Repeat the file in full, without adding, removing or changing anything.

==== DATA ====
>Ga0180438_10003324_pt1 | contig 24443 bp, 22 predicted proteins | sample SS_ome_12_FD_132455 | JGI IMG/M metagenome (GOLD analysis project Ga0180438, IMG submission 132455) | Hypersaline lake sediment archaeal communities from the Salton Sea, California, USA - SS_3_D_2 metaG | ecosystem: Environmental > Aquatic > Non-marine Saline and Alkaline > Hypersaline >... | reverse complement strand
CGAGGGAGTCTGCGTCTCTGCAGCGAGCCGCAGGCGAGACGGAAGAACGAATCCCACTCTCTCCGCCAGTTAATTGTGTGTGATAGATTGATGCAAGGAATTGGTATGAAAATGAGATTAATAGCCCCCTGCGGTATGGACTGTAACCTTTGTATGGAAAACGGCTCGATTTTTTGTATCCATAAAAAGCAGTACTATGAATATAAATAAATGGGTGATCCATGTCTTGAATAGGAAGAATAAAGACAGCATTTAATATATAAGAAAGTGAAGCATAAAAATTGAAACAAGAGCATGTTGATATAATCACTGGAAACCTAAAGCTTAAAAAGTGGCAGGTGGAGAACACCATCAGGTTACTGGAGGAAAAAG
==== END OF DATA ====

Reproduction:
>Ga0180438_10003324_pt1 | contig 24443 bp, 22 predicted proteins | sample SS_ome_12_FD_132455 | JGI IMG/M metagenome (GOLD analysis project Ga0180438, IMG submission 132455) | Hypersaline lake sediment archaeal communities from the Salton Sea, California, USA - SS_3_D_2 metaG | ecosystem: Environmental > Aquatic > Non-marine Saline and Alkaline > Hypersaline >... | reverse complement strand
CGAGGGAGTCTGCGTCTCTGCAGCGAGCCGCAGGCGAGACGGAAGAACGAATCCCACTCTCTCCGCCAGTTAATTGTGTGTGATAGATTGATGCAAGGAATTGGTATGAAAATGAGATTAATAGCCCCCTGCGGTATGGACTGTAACCTTTGTATGGAAAACGGCTCGATTTTTTGTATCCATAAAAAGCAGTACTATGAATATAAATAAATGGGTGATCCATGTCTTGAATAGGAAGAATAAAGACAGCATTTAATATATAAGAAAGTGAAGCATAAAAATTGAAACAAGAGCATGTTGATATAATCACTGGAAACCTAAAGCTTAAAAAGTGGCAGGTGGAGAACACCATCAGGTTACTGGAGGAAAAAG